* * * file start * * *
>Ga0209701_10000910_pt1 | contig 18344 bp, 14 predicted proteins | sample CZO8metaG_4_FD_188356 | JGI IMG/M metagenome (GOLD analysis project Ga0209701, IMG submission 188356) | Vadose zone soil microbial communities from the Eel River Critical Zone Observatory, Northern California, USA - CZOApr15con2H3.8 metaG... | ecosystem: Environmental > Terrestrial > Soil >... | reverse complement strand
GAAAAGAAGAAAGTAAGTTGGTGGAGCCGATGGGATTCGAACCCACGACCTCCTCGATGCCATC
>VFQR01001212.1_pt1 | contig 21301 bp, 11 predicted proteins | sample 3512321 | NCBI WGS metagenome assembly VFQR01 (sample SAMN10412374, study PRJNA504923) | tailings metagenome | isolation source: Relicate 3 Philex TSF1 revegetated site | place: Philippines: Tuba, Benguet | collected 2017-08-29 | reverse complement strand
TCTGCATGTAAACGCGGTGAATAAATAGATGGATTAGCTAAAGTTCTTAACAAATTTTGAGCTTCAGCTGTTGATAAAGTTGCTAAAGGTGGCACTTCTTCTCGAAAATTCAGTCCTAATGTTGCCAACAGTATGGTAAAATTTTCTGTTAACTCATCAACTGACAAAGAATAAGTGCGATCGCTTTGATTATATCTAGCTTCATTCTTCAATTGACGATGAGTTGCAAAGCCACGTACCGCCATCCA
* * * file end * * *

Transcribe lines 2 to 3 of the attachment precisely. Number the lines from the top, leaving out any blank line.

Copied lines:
GAAAAGAAGAAAGTAAGTTGGTGGAGCCGATGGGATTCGAACCCACGACCTCCTCGATGCCATC
>VFQR01001212.1_pt1 | contig 21301 bp, 11 predicted proteins | sample 3512321 | NCBI WGS metagenome assembly VFQR01 (sample SAMN10412374, study PRJNA504923) | tailings metagenome | isolation source: Relicate 3 Philex TSF1 revegetated site | place: Philippines: Tuba, Benguet | collected 2017-08-29 | reverse complement strand